In a recent paper, longtime US publishing observer Andrew Odlyzko estimates that $800 million annually, which is the cumulative amount that members of the Association of Research Libraries spend on their journal purchases, is enough to support a fully open access publication system (Odlyzko 2014). The 2014 budget of the National Institutes of Health is $30 billion (National Institutes of Health 2014), and Odlyzko’s estimate is .25% of this.

Even if the Finch and Odlyzko estimates are significantly low, the point holds that the cost of providing complete open access remains a small fraction of the amount of the overall funds dedicated to funding bioscience research.

One idea, therefore, would be for universities that publish research to set aside 1% of the overhead from funds that support research to make the resulting articles immediately available open access. This set aside would support author payment charges to publishers up to a generous cap, beginning at $3,000 per paper. Although some publishers claim their cost of publishing each paper is significantly higher than this (Van Noorden 2013), the $3,000 figure is designed to be well above the average author fee as a way to incentivize a transition to immediate open access.

That likely publisher resistance points to the many hurdles facing such a proposal. The mere existence of ample funds to support immediate open access publishing is insufficient to make it happen. Even though there is enough money overall to sustain immediate open access in the biosciences, this money is spread across many entities each with their own agendas. Publishers that could command a higher than average author fee, or who would prefer to maintain a subscription model, would object that such a plan interferes with their business prerogatives. Meanwhile university administrators would resist a carve-out of 1% of overhead, as this currently funds other activities within the institution.

Finally, some open access advocates would likely argue that this approach entrenches the current system of journal publishing. My response to that objection is that this system is likely to remain entrenched anyway, and at least in this scenario all research articles are immediately open access.

The heart of publisher resistance would be the fact that they generally control the copyrights over the articles they publish. This makes the articles a form of intellectual property that can be sold on the open market. As Shavell has observed, reform to copyright laws would be necessary to achieve the aims of open access advocates (Shavell 2010). Such a reform would vest ownership of the articles in another entity besides publishers—perhaps with universities or with the funding agencies that support the research, who would then grant publishers a license to make articles immediately available open access. Of course, publishers would fiercely contest any such change as it fundamentally alters their business model. Lawsuits and Congressional lobbying would be certain.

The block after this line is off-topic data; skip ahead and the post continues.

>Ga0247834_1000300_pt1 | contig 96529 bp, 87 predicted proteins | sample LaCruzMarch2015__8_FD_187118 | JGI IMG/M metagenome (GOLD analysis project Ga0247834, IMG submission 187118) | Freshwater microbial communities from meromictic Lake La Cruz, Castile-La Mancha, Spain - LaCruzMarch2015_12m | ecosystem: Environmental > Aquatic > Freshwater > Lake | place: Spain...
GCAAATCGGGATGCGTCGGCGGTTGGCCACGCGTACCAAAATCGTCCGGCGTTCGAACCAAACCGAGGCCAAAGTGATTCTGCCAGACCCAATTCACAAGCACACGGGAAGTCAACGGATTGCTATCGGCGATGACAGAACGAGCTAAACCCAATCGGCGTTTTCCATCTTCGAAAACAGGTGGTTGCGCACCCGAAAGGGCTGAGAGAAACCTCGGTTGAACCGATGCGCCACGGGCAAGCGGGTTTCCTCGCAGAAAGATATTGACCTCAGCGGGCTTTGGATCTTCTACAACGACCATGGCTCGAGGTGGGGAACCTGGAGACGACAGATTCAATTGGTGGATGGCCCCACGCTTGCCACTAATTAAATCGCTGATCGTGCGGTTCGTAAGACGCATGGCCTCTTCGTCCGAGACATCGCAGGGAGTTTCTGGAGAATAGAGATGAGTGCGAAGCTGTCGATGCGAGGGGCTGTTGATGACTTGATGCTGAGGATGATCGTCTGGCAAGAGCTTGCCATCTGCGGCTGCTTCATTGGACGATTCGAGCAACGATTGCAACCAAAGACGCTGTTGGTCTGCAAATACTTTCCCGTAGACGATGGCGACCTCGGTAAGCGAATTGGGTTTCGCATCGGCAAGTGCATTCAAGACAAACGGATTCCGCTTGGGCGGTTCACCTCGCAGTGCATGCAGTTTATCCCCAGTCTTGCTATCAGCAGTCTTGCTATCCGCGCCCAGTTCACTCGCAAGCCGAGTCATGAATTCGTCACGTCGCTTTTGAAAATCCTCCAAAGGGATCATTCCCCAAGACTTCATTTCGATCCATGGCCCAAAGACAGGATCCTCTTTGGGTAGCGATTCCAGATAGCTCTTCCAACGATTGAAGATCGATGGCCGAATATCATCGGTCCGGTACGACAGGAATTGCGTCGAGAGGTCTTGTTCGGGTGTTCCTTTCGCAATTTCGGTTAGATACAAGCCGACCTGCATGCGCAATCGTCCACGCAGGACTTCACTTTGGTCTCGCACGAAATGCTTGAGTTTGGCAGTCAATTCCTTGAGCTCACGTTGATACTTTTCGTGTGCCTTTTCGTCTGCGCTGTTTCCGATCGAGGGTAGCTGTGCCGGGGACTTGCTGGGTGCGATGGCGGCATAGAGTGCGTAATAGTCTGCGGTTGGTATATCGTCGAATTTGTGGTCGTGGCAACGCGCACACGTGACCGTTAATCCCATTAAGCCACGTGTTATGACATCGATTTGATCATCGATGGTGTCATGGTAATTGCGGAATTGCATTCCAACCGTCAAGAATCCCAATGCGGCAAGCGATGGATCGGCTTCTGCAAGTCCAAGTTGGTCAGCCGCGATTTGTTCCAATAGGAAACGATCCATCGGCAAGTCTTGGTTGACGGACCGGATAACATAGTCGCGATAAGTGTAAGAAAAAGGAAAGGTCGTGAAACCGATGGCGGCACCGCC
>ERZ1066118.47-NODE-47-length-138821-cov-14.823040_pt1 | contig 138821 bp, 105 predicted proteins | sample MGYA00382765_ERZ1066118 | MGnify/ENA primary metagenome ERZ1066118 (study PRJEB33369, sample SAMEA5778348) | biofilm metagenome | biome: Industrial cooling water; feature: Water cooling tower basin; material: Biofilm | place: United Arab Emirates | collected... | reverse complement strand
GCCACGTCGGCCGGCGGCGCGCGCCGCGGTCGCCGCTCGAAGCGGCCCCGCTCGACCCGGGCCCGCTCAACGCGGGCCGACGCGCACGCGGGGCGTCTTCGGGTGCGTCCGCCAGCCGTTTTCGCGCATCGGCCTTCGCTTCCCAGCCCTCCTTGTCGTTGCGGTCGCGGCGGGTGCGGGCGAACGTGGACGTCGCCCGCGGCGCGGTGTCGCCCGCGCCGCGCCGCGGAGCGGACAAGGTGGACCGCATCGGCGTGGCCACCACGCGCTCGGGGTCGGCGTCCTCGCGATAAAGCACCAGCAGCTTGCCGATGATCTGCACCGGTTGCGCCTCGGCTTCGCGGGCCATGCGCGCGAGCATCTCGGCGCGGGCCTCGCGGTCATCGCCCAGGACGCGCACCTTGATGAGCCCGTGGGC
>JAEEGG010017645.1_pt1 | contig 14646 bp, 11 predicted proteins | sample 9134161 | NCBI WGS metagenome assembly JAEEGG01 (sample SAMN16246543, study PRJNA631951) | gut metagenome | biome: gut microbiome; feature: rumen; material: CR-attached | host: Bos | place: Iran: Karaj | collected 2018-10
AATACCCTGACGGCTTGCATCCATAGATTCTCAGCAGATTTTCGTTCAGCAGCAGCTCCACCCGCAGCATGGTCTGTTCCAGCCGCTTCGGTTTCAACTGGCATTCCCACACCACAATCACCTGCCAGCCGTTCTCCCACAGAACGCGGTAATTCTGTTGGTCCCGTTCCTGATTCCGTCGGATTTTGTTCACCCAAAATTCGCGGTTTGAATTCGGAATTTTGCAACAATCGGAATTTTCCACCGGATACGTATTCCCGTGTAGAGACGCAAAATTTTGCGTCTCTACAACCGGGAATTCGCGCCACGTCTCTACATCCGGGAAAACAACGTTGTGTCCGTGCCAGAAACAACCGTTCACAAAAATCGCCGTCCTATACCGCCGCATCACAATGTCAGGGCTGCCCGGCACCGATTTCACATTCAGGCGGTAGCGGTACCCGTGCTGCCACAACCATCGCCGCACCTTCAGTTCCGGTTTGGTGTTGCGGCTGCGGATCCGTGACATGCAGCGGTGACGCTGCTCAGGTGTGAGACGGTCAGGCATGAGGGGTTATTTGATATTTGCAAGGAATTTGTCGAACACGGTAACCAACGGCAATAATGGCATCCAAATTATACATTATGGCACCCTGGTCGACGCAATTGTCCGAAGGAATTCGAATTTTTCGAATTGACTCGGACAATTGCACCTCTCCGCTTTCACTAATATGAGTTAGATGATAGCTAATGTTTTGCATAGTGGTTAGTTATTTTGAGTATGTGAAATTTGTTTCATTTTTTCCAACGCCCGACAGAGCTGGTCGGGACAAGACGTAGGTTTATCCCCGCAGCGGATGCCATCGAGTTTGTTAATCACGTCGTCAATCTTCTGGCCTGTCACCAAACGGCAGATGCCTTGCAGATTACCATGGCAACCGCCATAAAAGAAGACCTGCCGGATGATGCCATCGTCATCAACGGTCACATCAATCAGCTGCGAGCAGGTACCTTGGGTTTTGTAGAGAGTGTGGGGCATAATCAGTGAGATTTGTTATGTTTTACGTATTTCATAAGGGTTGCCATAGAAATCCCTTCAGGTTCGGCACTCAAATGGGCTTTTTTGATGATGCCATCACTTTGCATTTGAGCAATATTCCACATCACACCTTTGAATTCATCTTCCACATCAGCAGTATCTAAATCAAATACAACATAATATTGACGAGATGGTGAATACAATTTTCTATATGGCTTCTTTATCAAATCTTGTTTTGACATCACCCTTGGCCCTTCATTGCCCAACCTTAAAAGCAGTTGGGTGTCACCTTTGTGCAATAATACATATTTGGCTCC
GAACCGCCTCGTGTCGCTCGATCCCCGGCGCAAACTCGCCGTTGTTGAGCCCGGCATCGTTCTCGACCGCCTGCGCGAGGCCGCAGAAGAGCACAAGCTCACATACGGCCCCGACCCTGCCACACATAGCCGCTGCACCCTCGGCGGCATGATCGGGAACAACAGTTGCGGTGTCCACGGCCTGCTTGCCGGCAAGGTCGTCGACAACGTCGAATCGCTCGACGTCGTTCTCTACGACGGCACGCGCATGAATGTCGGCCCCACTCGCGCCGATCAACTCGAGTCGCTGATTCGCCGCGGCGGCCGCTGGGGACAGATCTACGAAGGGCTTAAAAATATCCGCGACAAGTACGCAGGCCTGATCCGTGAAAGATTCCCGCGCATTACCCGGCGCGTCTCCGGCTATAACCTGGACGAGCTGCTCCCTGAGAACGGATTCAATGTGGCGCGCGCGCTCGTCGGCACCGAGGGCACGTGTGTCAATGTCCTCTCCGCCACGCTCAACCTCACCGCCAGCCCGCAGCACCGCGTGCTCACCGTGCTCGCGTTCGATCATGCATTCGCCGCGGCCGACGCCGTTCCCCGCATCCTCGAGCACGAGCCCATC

Despite these significant hurdles, in terms of Clarke’s analysis there is one clear advantage of this approach to the other two I will present. This effort does not require changing any of the cultural values of the current publication system or ask authors to publish in different venues than they currently do. Although the financial landscape surrounding publishing would change dramatically, all behaviors, incentives, and rewards within the publishing system would remain the same.

Proposal 2: Develop the burgeoning publishing infrastructure within academic libraries to publish new open access titles

One alternate approach is for librarians to publish new open access journals themselves, and then continue the practice of collecting and preserving scholarly content. This is the aim of the recently formed Library Publishing Coalition (Library Publishing Coalition 2013), which would essentially circumvent the role of traditional publishers.

An advantage of this approach is that library directors could reallocate their budgets to support publishing more readily than the larger university could reorient itself to support open access. In addition, it aligns library operations with long-standing values in support of open access.

There are challenges. For starters, it requires library staff to develop the skill sets of publishers. This is not insurmountable, but it does take time. And—thinking of Clarke’s insights—the resulting titles would have to compete with established titles that already allow readers to filter the literature. There is also nothing to prevent publishers from offering to create and preserve their own digital content, in an end-to-end solution that cuts out librarians. What’s good for the goose is good for the gander.

In my view, library publishing efforts will serve as a valuable test bed for developing innovative publishing approaches and will also result in new titles that become key in various fields. While these efforts will place some competitive pressure on established journals, they are unlikely to yield a full-fledged alternative to them.